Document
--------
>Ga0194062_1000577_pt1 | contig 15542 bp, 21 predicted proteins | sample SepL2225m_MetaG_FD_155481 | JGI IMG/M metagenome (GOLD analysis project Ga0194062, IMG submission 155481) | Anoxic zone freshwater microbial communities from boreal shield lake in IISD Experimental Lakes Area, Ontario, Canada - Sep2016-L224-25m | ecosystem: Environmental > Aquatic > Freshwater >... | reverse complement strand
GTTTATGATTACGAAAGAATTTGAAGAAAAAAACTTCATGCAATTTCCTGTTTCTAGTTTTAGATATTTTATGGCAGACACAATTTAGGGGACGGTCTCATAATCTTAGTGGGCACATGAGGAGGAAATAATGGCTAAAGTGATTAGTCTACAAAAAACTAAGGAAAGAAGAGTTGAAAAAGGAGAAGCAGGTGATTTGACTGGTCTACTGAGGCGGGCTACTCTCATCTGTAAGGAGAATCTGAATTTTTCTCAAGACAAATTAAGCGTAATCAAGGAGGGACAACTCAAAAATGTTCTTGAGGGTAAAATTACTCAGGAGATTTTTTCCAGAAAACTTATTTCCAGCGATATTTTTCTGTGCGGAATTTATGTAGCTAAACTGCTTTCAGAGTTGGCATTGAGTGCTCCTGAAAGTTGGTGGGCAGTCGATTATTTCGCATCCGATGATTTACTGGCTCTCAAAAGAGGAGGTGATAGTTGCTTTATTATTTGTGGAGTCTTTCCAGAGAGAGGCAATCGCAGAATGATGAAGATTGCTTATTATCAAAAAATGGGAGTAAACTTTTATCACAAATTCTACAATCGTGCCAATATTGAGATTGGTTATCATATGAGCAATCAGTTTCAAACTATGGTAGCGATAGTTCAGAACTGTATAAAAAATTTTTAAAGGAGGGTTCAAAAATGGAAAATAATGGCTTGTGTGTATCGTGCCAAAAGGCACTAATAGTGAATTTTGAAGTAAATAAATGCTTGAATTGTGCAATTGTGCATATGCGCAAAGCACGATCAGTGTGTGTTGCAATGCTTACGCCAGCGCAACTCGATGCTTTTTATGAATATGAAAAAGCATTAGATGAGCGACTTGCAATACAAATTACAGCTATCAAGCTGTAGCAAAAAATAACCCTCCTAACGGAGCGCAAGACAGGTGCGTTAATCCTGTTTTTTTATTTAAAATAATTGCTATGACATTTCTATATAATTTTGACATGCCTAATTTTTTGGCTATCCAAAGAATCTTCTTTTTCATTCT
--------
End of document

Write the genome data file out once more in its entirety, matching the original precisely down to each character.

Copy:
>Ga0194062_1000577_pt1 | contig 15542 bp, 21 predicted proteins | sample SepL2225m_MetaG_FD_155481 | JGI IMG/M metagenome (GOLD analysis project Ga0194062, IMG submission 155481) | Anoxic zone freshwater microbial communities from boreal shield lake in IISD Experimental Lakes Area, Ontario, Canada - Sep2016-L224-25m | ecosystem: Environmental > Aquatic > Freshwater >... | reverse complement strand
GTTTATGATTACGAAAGAATTTGAAGAAAAAAACTTCATGCAATTTCCTGTTTCTAGTTTTAGATATTTTATGGCAGACACAATTTAGGGGACGGTCTCATAATCTTAGTGGGCACATGAGGAGGAAATAATGGCTAAAGTGATTAGTCTACAAAAAACTAAGGAAAGAAGAGTTGAAAAAGGAGAAGCAGGTGATTTGACTGGTCTACTGAGGCGGGCTACTCTCATCTGTAAGGAGAATCTGAATTTTTCTCAAGACAAATTAAGCGTAATCAAGGAGGGACAACTCAAAAATGTTCTTGAGGGTAAAATTACTCAGGAGATTTTTTCCAGAAAACTTATTTCCAGCGATATTTTTCTGTGCGGAATTTATGTAGCTAAACTGCTTTCAGAGTTGGCATTGAGTGCTCCTGAAAGTTGGTGGGCAGTCGATTATTTCGCATCCGATGATTTACTGGCTCTCAAAAGAGGAGGTGATAGTTGCTTTATTATTTGTGGAGTCTTTCCAGAGAGAGGCAATCGCAGAATGATGAAGATTGCTTATTATCAAAAAATGGGAGTAAACTTTTATCACAAATTCTACAATCGTGCCAATATTGAGATTGGTTATCATATGAGCAATCAGTTTCAAACTATGGTAGCGATAGTTCAGAACTGTATAAAAAATTTTTAAAGGAGGGTTCAAAAATGGAAAATAATGGCTTGTGTGTATCGTGCCAAAAGGCACTAATAGTGAATTTTGAAGTAAATAAATGCTTGAATTGTGCAATTGTGCATATGCGCAAAGCACGATCAGTGTGTGTTGCAATGCTTACGCCAGCGCAACTCGATGCTTTTTATGAATATGAAAAAGCATTAGATGAGCGACTTGCAATACAAATTACAGCTATCAAGCTGTAGCAAAAAATAACCCTCCTAACGGAGCGCAAGACAGGTGCGTTAATCCTGTTTTTTTATTTAAAATAATTGCTATGACATTTCTATATAATTTTGACATGCCTAATTTTTTGGCTATCCAAAGAATCTTCTTTTTCATTCT